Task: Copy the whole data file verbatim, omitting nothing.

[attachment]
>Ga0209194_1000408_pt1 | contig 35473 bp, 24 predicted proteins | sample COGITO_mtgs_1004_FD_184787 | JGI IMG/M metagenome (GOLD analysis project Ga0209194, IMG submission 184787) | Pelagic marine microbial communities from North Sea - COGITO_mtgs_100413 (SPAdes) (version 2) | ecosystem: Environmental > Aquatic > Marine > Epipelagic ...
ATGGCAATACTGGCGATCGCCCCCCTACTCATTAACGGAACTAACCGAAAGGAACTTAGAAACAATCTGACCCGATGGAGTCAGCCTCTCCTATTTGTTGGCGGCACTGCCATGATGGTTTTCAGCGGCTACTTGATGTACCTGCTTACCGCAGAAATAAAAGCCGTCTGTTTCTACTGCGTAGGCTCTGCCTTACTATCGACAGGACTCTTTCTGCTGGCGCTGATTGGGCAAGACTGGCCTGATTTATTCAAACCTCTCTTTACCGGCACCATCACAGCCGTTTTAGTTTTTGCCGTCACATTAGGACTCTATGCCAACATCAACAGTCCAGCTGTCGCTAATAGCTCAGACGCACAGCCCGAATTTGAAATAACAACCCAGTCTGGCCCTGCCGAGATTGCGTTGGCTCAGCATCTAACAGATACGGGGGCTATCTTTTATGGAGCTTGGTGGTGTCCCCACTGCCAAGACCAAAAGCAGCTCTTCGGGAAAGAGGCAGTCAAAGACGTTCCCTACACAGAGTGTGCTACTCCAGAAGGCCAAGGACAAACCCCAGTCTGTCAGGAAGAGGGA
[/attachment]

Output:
>Ga0209194_1000408_pt1 | contig 35473 bp, 24 predicted proteins | sample COGITO_mtgs_1004_FD_184787 | JGI IMG/M metagenome (GOLD analysis project Ga0209194, IMG submission 184787) | Pelagic marine microbial communities from North Sea - COGITO_mtgs_100413 (SPAdes) (version 2) | ecosystem: Environmental > Aquatic > Marine > Epipelagic ...
ATGGCAATACTGGCGATCGCCCCCCTACTCATTAACGGAACTAACCGAAAGGAACTTAGAAACAATCTGACCCGATGGAGTCAGCCTCTCCTATTTGTTGGCGGCACTGCCATGATGGTTTTCAGCGGCTACTTGATGTACCTGCTTACCGCAGAAATAAAAGCCGTCTGTTTCTACTGCGTAGGCTCTGCCTTACTATCGACAGGACTCTTTCTGCTGGCGCTGATTGGGCAAGACTGGCCTGATTTATTCAAACCTCTCTTTACCGGCACCATCACAGCCGTTTTAGTTTTTGCCGTCACATTAGGACTCTATGCCAACATCAACAGTCCAGCTGTCGCTAATAGCTCAGACGCACAGCCCGAATTTGAAATAACAACCCAGTCTGGCCCTGCCGAGATTGCGTTGGCTCAGCATCTAACAGATACGGGGGCTATCTTTTATGGAGCTTGGTGGTGTCCCCACTGCCAAGACCAAAAGCAGCTCTTCGGGAAAGAGGCAGTCAAAGACGTTCCCTACACAGAGTGTGCTACTCCAGAAGGCCAAGGACAAACCCCAGTCTGTCAGGAAGAGGGA